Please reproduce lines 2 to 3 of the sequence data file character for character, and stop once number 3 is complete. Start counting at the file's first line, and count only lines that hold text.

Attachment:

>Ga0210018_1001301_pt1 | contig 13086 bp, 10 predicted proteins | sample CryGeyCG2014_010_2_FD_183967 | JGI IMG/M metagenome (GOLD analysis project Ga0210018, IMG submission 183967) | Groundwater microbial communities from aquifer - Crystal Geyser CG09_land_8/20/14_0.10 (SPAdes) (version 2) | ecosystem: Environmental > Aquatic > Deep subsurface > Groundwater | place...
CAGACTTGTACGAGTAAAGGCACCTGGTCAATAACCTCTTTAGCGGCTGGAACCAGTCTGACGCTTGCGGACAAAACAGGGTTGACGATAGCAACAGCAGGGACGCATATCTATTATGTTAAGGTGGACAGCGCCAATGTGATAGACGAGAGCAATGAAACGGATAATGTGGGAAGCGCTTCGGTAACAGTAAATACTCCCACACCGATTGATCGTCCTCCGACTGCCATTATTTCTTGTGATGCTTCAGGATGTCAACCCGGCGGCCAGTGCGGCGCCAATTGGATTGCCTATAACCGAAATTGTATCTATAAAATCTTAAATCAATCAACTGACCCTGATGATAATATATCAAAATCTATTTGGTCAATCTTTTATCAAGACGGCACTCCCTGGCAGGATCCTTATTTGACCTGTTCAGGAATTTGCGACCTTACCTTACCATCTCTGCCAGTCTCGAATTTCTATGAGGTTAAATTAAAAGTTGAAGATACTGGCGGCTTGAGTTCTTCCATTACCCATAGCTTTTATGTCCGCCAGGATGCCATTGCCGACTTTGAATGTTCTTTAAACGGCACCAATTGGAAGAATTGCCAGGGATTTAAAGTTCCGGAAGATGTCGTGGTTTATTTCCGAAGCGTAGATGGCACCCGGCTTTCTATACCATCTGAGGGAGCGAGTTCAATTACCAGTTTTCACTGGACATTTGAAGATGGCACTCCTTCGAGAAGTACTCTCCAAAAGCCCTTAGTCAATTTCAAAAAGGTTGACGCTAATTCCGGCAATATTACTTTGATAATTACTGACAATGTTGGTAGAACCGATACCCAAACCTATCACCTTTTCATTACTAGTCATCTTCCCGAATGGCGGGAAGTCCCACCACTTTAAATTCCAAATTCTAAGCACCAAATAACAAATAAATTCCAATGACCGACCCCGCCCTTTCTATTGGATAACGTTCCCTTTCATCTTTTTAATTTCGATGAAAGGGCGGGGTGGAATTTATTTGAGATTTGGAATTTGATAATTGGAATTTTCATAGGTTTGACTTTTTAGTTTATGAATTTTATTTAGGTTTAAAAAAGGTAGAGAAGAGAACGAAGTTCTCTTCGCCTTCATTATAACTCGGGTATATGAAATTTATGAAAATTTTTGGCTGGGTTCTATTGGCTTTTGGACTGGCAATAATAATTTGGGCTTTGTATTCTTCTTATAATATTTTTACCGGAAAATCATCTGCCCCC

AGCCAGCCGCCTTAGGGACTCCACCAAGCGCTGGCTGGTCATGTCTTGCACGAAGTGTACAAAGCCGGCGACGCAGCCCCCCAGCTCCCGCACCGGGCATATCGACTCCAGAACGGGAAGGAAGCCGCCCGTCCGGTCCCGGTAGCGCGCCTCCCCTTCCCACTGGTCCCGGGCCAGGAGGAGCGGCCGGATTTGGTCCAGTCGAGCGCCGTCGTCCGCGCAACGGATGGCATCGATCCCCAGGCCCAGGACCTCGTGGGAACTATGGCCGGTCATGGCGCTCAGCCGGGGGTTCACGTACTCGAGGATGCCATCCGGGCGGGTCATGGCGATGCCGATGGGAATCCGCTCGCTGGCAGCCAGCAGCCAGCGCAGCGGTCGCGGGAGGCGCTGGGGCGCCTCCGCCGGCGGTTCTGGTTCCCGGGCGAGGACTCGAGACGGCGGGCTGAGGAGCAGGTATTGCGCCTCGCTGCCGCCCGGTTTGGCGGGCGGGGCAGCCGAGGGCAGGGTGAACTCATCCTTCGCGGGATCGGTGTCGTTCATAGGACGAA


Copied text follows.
CAGACTTGTACGAGTAAAGGCACCTGGTCAATAACCTCTTTAGCGGCTGGAACCAGTCTGACGCTTGCGGACAAAACAGGGTTGACGATAGCAACAGCAGGGACGCATATCTATTATGTTAAGGTGGACAGCGCCAATGTGATAGACGAGAGCAATGAAACGGATAATGTGGGAAGCGCTTCGGTAACAGTAAATACTCCCACACCGATTGATCGTCCTCCGACTGCCATTATTTCTTGTGATGCTTCAGGATGTCAACCCGGCGGCCAGTGCGGCGCCAATTGGATTGCCTATAACCGAAATTGTATCTATAAAATCTTAAATCAATCAACTGACCCTGATGATAATATATCAAAATCTATTTGGTCAATCTTTTATCAAGACGGCACTCCCTGGCAGGATCCTTATTTGACCTGTTCAGGAATTTGCGACCTTACCTTACCATCTCTGCCAGTCTCGAATTTCTATGAGGTTAAATTAAAAGTTGAAGATACTGGCGGCTTGAGTTCTTCCATTACCCATAGCTTTTATGTCCGCCAGGATGCCATTGCCGACTTTGAATGTTCTTTAAACGGCACCAATTGGAAGAATTGCCAGGGATTTAAAGTTCCGGAAGATGTCGTGGTTTATTTCCGAAGCGTAGATGGCACCCGGCTTTCTATACCATCTGAGGGAGCGAGTTCAATTACCAGTTTTCACTGGACATTTGAAGATGGCACTCCTTCGAGAAGTACTCTCCAAAAGCCCTTAGTCAATTTCAAAAAGGTTGACGCTAATTCCGGCAATATTACTTTGATAATTACTGACAATGTTGGTAGAACCGATACCCAAACCTATCACCTTTTCATTACTAGTCATCTTCCCGAATGGCGGGAAGTCCCACCACTTTAAATTCCAAATTCTAAGCACCAAATAACAAATAAATTCCAATGACCGACCCCGCCCTTTCTATTGGATAACGTTCCCTTTCATCTTTTTAATTTCGATGAAAGGGCGGGGTGGAATTTATTTGAGATTTGGAATTTGATAATTGGAATTTTCATAGGTTTGACTTTTTAGTTTATGAATTTTATTTAGGTTTAAAAAAGGTAGAGAAGAGAACGAAGTTCTCTTCGCCTTCATTATAACTCGGGTATATGAAATTTATGAAAATTTTTGGCTGGGTTCTATTGGCTTTTGGACTGGCAATAATAATTTGGGCTTTGTATTCTTCTTATAATATTTTTACCGGAAAATCATCTGCCCCC

AGCCAGCCGCCTTAGGGACTCCACCAAGCGCTGGCTGGTCATGTCTTGCACGAAGTGTACAAAGCCGGCGACGCAGCCCCCCAGCTCCCGCACCGGGCATATCGACTCCAGAACGGGAAGGAAGCCGCCCGTCCGGTCCCGGTAGCGCGCCTCCCCTTCCCACTGGTCCCGGGCCAGGAGGAGCGGCCGGATTTGGTCCAGTCGAGCGCCGTCGTCCGCGCAACGGATGGCATCGATCCCCAGGCCCAGGACCTCGTGGGAACTATGGCCGGTCATGGCGCTCAGCCGGGGGTTCACGTACTCGAGGATGCCATCCGGGCGGGTCATGGCGATGCCGATGGGAATCCGCTCGCTGGCAGCCAGCAGCCAGCGCAGCGGTCGCGGGAGGCGCTGGGGCGCCTCCGCCGGCGGTTCTGGTTCCCGGGCGAGGACTCGAGACGGCGGGCTGAGGAGCAGGTATTGCGCCTCGCTGCCGCCCGGTTTGGCGGGCGGGGCAGCCGAGGGCAGGGTGAACTCATCCTTCGCGGGATCGGTGTCGTTCATAGGACGAA